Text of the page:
{Col-Major A 3}
#define ACCESS_A(I,J) (A[(I) + (J)*N])

Used in sections 4 and 4

\pagebreak

{Col-Major B 3}
#define ACCESS_B(I,J) (B[(I) + (J)*K])

Used in sections 4 and 4

4. Bringing It Together

The function itself basically just switches between copies of the multiplication routine with different definitions for ACCESS_A and ACCESS_B. After each copy of the multiplication routine, it is probably prudent to undefine the macros:

{Undefine Macros 4}
#undef ACCESS_A
#undef ACCESS_B

Used in sections 4, 4 and 4

Here is the function. As you can see, if just switches on the orders of the input matrices, transposing B if necessary and multiplying:

{MM Implementation 4}
// C[N][M] = A[N][K] * B[K][M]
void mm(int N, int K, int M, REAL *A, REAL *B, REAL *C,
        int A_rowMajor, int B_rowMajor) {
    int i, j, w;
    if (A_rowMajor && B_rowMajor) {
        {Row-Major A, 2}
        {Row-Major B, 2}
        REAL *BT = B;
        {Multiply, 1}
        {Undefine Macros, 4}
    } else if (A_rowMajor && !B_rowMajor) {
        {Row-Major A, 2}
        {Col-Major B, 3}
        {Transpose B, 1}
        {Multiply, 1}
        free(BT);
        {Undefine Macros, 4}
    } else if (!A_rowMajor && B_rowMajor) {
        {Col-Major A, 3}
        {Row-Major B, 2}
        REAL *BT = B;
        {Multiply, 1}
        {Undefine Macros, 4}
    } else {
        {Col-Major A, 3}
        {Col-Major B, 3}
        {Transpose B, 1}
        {Multiply, 1}
        free(BT);
        {Undefine Macros, 4}
    }
}

Used in section 6

5. Testing

This program produces a file with the generated inputs and outputs, so that the calculation's validity can be tested by an outside program. The file is three ints: N, K, and M, stored in the native format, and then the two input matrices, also in native format, and then all the output matrices in native format. The file is meant for immediate checking and debugging on the same machine, not results storage.

{Testing 5}
// Start the debug file
FILE *debug_file = fopen(".mm.debug", "w");
if (debug_file == NULL) {
    fprintf(stderr, "Could not open file for writing: .mm.debug");
} else {
    int buf[3] = { N, K, M };
    fwrite(buf, sizeof(int), 3, debug_file);
    fwrite(A, sizeof(REAL), N*K, debug_file);
    fwrite(B, sizeof(REAL), K*M, debug_file);
    fflush(debug_file);
}

Added to in section 5

Used in section 6

The program uses the provided read_timer to test the performance of mm for each of the permutations of matrix orders.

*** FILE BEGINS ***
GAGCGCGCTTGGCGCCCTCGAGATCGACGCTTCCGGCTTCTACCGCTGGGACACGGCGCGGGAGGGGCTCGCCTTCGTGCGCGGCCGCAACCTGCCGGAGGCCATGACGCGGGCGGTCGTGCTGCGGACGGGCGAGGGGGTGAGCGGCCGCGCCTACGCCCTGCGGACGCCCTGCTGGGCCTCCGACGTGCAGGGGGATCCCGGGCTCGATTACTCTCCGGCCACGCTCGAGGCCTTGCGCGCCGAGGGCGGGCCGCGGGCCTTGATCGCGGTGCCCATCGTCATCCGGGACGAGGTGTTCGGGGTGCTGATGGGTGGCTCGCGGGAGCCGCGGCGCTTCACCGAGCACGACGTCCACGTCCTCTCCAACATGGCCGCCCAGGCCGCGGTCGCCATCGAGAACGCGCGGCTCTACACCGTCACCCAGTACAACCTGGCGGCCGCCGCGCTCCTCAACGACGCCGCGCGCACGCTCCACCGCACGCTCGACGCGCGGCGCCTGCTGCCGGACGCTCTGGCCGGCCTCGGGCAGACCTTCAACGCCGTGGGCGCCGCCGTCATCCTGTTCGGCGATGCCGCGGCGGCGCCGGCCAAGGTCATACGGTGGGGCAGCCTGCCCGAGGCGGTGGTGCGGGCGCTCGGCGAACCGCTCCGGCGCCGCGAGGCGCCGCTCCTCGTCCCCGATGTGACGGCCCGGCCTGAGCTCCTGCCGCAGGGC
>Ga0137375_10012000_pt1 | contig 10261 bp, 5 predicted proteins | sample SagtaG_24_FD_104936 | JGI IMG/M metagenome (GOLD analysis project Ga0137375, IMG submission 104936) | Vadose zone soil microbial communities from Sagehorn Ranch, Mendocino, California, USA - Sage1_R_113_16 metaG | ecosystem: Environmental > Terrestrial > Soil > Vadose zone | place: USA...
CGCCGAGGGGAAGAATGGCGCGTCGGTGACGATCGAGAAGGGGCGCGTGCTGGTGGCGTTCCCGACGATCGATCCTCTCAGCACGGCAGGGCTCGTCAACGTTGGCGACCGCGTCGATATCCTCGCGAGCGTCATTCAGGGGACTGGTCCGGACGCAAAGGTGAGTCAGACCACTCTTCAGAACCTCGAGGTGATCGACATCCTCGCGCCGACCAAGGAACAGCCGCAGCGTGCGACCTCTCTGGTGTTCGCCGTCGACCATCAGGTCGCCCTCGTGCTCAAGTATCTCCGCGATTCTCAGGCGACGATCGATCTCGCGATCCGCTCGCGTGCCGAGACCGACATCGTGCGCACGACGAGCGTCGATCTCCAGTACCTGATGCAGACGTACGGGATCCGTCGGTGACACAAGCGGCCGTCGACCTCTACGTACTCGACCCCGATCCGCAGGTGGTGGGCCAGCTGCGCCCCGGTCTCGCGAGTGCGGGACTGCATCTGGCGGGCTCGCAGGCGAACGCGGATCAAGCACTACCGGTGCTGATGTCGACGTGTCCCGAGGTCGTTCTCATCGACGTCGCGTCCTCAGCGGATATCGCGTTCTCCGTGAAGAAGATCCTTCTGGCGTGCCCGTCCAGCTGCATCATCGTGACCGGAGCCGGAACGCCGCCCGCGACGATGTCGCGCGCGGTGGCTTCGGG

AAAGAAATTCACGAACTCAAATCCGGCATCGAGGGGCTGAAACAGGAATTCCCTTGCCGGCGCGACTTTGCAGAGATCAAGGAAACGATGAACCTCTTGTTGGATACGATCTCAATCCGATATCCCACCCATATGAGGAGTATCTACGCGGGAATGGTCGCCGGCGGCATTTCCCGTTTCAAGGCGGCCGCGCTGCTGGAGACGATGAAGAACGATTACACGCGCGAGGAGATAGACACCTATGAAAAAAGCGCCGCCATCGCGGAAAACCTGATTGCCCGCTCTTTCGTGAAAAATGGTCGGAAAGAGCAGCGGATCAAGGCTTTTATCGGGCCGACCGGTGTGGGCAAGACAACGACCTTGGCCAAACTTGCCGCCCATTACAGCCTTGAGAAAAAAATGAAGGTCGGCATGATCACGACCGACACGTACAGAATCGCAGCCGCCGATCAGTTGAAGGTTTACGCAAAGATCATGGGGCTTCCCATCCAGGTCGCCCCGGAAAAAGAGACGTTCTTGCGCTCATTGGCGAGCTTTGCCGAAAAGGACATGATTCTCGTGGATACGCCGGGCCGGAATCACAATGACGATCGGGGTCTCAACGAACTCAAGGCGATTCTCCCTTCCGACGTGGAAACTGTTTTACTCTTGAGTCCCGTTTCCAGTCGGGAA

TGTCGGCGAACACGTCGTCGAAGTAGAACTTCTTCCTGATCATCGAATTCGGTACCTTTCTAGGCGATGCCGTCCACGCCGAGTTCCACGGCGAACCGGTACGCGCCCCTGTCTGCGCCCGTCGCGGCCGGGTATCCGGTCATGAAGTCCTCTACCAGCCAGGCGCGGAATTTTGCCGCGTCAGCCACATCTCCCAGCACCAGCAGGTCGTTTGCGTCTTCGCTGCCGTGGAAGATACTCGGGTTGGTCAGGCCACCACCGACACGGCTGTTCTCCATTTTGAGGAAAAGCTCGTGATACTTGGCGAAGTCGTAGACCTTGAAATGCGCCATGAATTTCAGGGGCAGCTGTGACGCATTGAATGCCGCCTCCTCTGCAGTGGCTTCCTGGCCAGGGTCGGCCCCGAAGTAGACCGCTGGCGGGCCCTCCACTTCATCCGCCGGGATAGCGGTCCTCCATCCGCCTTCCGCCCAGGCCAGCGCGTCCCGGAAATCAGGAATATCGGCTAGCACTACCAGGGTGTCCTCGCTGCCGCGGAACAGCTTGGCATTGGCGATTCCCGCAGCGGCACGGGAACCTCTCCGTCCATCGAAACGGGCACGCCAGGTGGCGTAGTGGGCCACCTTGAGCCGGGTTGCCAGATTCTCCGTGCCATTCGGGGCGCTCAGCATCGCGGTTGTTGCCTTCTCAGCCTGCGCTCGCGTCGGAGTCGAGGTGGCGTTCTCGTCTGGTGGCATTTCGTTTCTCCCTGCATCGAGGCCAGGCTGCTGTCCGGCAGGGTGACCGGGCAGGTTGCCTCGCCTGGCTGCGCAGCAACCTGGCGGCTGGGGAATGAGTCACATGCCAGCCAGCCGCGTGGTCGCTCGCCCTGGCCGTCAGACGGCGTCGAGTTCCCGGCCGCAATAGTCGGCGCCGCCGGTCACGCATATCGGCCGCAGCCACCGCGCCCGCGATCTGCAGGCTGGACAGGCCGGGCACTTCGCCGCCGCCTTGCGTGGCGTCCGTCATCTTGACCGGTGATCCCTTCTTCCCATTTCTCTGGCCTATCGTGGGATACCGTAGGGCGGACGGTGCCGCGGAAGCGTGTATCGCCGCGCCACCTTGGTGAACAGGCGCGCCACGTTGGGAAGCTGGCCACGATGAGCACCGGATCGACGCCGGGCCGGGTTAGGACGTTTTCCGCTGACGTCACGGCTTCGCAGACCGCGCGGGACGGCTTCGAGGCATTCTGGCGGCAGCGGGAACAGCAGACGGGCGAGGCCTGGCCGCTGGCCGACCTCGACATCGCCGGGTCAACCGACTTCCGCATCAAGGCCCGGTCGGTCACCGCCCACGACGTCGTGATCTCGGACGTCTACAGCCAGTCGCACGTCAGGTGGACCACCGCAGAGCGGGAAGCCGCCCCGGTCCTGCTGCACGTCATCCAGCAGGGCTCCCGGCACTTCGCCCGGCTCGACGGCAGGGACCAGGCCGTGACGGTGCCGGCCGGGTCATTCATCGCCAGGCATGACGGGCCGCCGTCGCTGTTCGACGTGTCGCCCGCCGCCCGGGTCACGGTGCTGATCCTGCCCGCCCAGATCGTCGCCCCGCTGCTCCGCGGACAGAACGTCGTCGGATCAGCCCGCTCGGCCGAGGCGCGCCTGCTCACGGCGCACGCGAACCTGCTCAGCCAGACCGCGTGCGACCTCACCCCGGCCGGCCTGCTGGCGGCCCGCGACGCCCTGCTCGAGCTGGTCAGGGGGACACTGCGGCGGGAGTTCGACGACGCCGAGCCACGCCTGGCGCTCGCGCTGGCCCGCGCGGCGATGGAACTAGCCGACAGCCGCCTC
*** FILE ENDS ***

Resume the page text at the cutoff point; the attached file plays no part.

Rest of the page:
{Testing 5} +=
// Note: neested functions are a GNU C extension.
double time_mm(int A_rowMajor, int B_rowMajor) {
    // Time mm
    double elapsed_mm = read_timer();
    mm(N, K, M, A, B, C, A_rowMajor, B_rowMajor);
    elapsed_mm  = (read_timer() - elapsed_mm);
    // Output matrix to debug file
    if (debug_file != NULL) {
        fwrite(C, sizeof(REAL), N*M, debug_file);
        fflush(debug_file);
    }
    // Print time
    printf("mm (%d, %d):\t\t\t%4f\t%4f\n", A_rowMajor, B_rowMajor,
            elapsed_mm * 1.0e3, (double)M*N*K / (1.0e6 * elapsed_mm));
    fflush(stdout);
    return elapsed_mm;
}

// Do the timing
time_mm(1, 1);
time_mm(1, 0);
time_mm(0, 1);
time_mm(0, 0);

Added to in section 5

Used in section 6

\pagebreak

Finally, if there was an error with the debug file, set the exit code to 5.

{Testing 5} +=
if (debug_file == NULL || ferror(debug_file)) {
    status = 5;
}

Added to in section 5

Used in section 6

6. Base Code

This is roughly based on the provided mm.c, but a lot has been removed.

{mm.c 6}
#include <stdio.h>
#include <stdlib.h>
#include <math.h>
#include <string.h>
#include <sys/timeb.h>
#include <omp.h>

/* read timer in second */
double read_timer() {
    struct timeb tm;
    ftime(&tm);
    return (double)tm.time + (double)tm.millitm / 1000.0;
}

/* read timer in ms */
double read_timer_ms() {
    struct timeb tm;
    ftime(&tm);
    return (double)tm.time * 1000.0 + (double)tm.millitm;
}

#define REAL float
#define VECTOR_LENGTH 512

/* initialize a vector with random floating point numbers */
void init(REAL *A, int N) {
    int i;
    for (i = 0; i < N; i++) {
        A[i] = (double)drand48();
    }
}

{MM Implementation, 4}

{Main, 6}

\pagebreak

{Main 6}
int main(int argc, char **argv) {
    int N = VECTOR_LENGTH;
    int M = N;
    int K = N;
    double elapsed; /* for timing */
    if (argc < 4) {
        fprintf(stderr, "Usage: mm [<N(%d)> <K(%d)> <M(%d)>]\n", N, K, M);
        fprintf(stderr, "\t Example: ./mm %d %d %d (default)\n", N, K, M);
    } else {
    	N = atoi(argv[1]);
    	K = atoi(argv[2]);
    	M = atoi(argv[3]);
    }
    REAL *A = malloc(sizeof(REAL)*N*K);
    REAL *B = malloc(sizeof(REAL)*K*M);
    REAL *C = malloc(sizeof(REAL)*N*M);

    srand48((1 << 12));
    init(A, N*K);
    init(B, K*M);

    /* you should add the call to each function and time the execution */
    printf( "==================================================="
            "===================================================\n");
    printf("\tC[%d][%d] = A[%d][%d] * B[%d][%d] without OpenMP\n", N, M, N, K, K, M);
    printf( "---------------------------------------------------"
            "---------------------------------------------------\n");
    printf("Performance:\t\t\tRuntime (ms)\t MFLOPS \n");
    printf( "---------------------------------------------------"
            "---------------------------------------------------\n"); 
    fflush(stdout);

    int status = 0;

    {Testing, 5}
    
    free(A);
    free(B);
    free(C);
    return status;
}